Arsenal, Chelsea gulf borne from Boxing Day watershed

Will Ford
Lacazette Thiago Silva

Arsenal beat Chelsea 3-1 on Boxing Day last season. It was the end of Frank Lampard and Mikel Arteta’s saving grace. It all could have been so different.


“Lazy”, lacking the “basics”, “not good enough”, “you get what you deserve”. It was the Emile Smith Rowe game, and Lampard was embarrassed by Chelsea’s display. It was a turning point. Lampard was sacked three weeks later, after defeats to Manchester City and Leicester, a draw with Aston Villa and an unconvincing win over Fulham, but the replacement manager longlist became shorter that day at the Emirates; it was the beginning – or middle – of the end of their romantic managerial ideal.

It was the game that breathed life into Arsenal’s. They had picked up two points from the previous eight games, scoring just three goals, and sat fifteenth in the table – Arteta was under huge pressure. Smith Rowe started having not played a single Premier League minute beforehand and combined with Bukayo Saka to tear Chelsea apart. It was the start of a seven-game unbeaten run which propelled them to within striking distance of the European spots, and crucially, given the apathy building among the fanbase at that time, a game in which another ‘one of their own’ came to the party.

Lampard’s days were numbered anyway. But brutal though Chelsea are when it comes to hiring and firing managers, they needed cause when it came to the prince of Stamford Bridge and this game felt like it was it – there’s nothing like a crippling defeat to a London rival to see fans hop from the fence. But had he won that game and beaten Villa two days later, Thomas Tuchel’s arrival may not have come to pass – it would have been at the very least postponed – and the chance of Champions League glory would have been increasingly improbable.

Arsenal meanwhile, turned hope into something more than that. They lost just five of their remaining 23 games and would have finished third had the Premier League started on Boxing Day. That run meant very little come the end of the season, as they missed out on European football for the first time in 25 years, but Arteta’s ‘project’ was worth sticking with. The boos reverberating around the Emirates on Sunday suggest many Arsenal fans now see it differently.

Arteta described Arsenal’s current predicament as “unprecedented” in his post-match interview. And in terms of players missing he may be right, but their team was arguably better than the one that defeated Chelsea so comfortably in that previous watershed meeting: Albert Sambi Lokonga for Mohamed Elneny; Nicolas Pepe for Alexandre Lacazette; Cedric Soares for Hector Bellerin. It’s certainly not notably worse.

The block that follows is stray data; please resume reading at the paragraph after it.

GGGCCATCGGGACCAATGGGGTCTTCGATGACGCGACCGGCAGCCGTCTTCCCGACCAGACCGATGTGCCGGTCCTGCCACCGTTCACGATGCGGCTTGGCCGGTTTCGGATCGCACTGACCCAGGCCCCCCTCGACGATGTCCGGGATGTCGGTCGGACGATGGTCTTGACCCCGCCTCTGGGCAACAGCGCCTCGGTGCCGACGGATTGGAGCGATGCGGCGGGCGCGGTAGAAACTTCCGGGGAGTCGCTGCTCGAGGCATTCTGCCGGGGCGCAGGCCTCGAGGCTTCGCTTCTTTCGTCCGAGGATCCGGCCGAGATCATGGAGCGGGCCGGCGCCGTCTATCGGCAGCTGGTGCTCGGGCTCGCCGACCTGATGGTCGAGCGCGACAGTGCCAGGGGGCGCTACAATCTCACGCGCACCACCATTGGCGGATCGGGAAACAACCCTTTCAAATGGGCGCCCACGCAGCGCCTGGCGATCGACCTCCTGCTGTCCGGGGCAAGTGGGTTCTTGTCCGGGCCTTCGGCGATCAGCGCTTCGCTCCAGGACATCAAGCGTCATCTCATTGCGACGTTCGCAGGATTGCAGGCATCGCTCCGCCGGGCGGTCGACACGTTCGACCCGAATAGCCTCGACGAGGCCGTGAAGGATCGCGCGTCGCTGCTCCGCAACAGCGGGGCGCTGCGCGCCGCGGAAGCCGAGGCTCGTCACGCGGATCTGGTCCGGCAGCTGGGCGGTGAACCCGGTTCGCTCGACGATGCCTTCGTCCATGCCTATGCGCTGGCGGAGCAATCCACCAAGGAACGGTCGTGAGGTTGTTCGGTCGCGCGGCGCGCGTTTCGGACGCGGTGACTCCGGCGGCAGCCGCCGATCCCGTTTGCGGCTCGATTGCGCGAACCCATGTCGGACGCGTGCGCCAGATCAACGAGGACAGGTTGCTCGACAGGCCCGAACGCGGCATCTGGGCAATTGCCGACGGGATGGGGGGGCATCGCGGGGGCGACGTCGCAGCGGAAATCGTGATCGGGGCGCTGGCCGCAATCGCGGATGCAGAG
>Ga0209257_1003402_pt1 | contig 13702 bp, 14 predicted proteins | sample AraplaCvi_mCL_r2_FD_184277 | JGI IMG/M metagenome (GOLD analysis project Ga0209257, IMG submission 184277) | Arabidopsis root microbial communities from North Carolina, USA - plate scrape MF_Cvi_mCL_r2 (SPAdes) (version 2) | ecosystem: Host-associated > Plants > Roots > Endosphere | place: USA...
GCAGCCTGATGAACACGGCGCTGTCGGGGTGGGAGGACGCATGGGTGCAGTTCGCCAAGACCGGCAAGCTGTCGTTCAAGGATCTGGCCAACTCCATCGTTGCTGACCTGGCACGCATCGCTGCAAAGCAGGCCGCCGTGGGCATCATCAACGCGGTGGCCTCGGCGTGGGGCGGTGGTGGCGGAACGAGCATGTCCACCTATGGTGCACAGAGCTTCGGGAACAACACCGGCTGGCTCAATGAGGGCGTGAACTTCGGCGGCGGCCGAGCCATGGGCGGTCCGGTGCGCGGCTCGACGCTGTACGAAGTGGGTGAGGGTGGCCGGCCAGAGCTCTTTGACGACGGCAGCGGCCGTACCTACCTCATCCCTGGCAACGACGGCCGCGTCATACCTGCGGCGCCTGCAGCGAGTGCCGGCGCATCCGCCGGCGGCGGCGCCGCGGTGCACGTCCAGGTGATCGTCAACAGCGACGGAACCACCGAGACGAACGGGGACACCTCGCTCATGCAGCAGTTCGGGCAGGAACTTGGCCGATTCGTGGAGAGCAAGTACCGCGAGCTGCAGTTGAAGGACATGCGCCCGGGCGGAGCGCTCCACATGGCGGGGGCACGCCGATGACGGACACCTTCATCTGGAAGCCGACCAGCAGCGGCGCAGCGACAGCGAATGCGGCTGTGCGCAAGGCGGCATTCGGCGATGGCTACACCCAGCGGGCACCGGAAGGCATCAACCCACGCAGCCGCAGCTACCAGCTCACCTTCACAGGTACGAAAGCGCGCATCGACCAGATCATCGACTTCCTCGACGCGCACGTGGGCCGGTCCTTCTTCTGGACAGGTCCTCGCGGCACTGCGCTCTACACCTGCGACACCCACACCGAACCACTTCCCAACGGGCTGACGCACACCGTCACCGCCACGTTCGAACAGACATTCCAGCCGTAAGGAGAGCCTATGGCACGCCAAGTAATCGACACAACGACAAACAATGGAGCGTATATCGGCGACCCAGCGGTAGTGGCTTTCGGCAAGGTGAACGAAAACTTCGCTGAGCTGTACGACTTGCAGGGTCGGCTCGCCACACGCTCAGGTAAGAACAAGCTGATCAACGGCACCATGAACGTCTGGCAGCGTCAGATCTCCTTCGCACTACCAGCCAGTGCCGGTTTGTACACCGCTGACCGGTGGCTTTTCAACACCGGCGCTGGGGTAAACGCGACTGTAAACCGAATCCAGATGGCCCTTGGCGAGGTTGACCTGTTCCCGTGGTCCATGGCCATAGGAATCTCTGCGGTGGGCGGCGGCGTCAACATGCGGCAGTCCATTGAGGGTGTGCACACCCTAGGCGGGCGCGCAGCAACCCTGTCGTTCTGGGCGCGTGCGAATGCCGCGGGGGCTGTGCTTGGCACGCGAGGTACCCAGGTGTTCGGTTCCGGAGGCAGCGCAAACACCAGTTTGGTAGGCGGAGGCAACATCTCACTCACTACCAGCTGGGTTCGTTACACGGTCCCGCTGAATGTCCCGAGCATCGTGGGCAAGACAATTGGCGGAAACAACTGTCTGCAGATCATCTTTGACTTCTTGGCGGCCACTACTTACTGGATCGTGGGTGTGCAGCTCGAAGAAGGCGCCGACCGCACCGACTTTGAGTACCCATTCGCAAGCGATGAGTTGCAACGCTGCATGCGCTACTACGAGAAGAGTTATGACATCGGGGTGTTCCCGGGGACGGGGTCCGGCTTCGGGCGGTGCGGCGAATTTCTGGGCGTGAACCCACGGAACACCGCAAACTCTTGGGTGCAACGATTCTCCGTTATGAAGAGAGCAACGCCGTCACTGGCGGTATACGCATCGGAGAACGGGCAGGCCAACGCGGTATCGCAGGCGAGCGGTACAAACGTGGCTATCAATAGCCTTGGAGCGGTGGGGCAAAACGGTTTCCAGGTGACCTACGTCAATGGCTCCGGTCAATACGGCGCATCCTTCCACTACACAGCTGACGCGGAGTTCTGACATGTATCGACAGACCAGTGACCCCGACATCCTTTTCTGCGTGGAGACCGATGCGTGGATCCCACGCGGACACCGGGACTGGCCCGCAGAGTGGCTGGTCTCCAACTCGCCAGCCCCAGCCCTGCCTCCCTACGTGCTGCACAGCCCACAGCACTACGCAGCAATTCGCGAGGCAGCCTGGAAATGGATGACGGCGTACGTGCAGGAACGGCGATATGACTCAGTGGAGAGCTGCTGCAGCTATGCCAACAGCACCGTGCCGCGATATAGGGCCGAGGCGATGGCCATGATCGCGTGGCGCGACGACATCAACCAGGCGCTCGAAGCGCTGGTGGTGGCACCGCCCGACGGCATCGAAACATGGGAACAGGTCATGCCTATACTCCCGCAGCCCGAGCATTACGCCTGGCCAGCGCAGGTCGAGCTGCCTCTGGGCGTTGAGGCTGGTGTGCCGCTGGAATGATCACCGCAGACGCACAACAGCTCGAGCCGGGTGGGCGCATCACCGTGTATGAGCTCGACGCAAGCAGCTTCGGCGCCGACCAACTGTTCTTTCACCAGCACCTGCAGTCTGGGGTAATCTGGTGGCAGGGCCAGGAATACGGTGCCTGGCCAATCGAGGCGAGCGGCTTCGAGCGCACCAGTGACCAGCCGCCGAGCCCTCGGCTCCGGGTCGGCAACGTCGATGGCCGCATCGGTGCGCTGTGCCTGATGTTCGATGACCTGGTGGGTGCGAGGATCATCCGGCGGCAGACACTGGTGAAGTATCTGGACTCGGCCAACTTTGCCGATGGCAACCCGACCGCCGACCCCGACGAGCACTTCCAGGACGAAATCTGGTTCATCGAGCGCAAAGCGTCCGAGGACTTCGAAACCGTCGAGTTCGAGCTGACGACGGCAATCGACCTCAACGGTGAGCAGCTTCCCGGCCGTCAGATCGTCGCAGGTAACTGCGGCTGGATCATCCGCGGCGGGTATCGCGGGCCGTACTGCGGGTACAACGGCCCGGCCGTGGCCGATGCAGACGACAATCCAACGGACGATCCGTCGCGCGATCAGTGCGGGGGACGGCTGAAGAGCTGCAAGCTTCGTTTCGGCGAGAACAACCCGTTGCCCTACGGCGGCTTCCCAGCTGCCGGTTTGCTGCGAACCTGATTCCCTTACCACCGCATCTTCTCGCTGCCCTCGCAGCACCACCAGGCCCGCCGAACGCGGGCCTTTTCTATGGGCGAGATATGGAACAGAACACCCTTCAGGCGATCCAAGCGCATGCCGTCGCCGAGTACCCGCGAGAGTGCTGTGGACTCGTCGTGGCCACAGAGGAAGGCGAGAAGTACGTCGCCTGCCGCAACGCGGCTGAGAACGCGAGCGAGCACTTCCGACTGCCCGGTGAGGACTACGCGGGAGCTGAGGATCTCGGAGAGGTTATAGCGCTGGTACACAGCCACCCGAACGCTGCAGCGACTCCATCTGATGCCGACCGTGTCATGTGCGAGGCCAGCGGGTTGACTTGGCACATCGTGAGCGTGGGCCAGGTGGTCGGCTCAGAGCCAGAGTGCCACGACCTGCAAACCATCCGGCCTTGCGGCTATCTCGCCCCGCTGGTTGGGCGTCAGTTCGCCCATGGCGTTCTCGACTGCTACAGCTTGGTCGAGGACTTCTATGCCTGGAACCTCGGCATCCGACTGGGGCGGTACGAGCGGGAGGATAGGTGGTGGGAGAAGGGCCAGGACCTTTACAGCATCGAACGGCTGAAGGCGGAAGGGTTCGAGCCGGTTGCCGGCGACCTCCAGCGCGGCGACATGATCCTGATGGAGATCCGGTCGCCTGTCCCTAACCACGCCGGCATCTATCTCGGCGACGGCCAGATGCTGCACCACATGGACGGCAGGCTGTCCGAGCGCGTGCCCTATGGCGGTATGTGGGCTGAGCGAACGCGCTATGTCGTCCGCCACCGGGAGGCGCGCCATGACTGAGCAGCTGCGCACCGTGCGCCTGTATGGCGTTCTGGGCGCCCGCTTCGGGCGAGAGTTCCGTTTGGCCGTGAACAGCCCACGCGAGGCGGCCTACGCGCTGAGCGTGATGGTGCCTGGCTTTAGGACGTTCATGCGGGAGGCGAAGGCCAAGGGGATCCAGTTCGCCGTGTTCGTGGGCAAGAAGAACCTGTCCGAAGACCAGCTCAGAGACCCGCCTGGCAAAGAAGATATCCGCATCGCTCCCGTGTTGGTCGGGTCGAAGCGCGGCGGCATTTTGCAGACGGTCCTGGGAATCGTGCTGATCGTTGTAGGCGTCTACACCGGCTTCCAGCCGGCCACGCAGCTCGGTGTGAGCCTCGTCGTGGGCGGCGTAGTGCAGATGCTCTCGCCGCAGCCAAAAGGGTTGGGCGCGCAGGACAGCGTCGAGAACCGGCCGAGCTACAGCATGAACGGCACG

Romelu Lukaku Chelsea

Romelu Lukaku’s impact was undeniable, but he alone is not enough to account for such a disparity in performance levels. Chelsea were rotten; now brilliant. Arsenal were exciting; now totally inferior. The big difference is not the big man up top, but the obsessive man on the touchline.

Lampard’s Chelsea reign undoubtedly worked in Tuchel’s favour. The squad the German inherited were performing at levels way below what they are evidently capable of before he arrived. Give Arteta the Chelsea squad and he may very well do far more with it than Lampard did.

But this isn’t Arteta vs Lampard and the extenuating circumstances the Arsenal boss is keen to labour over are extraneous when you simply pit his influence on his side against that of Tuchel on Chelsea. One team has improved in all aspects of the game, while the other has stood still at best. Chelsea gave up on their whimsical club legend dalliance as a result of that Boxing Day defeat and are now many handsome people’s Premier League favourites with the Champions League trophy secured.

And while no manager in world football could have replaced Arteta and put Arsenal where Chelsea are in that time, there’s surely little doubt there are a few options that would now see them in a far stronger position.

There are those odd occasions, though they may not dare to admit it, in which some football fans hope their team lose to force action. There may have been hushed conversations over Gunners’ Christmas dinners in 2020 to that effect, which quickly dispersed amidst the joy of victory the next day. If only they had lost – they could have been saved from further upset, because those same discussions will be held ahead of West Brom on Wednesday and Manchester City on Saturday. Another turning point could soon be upon us.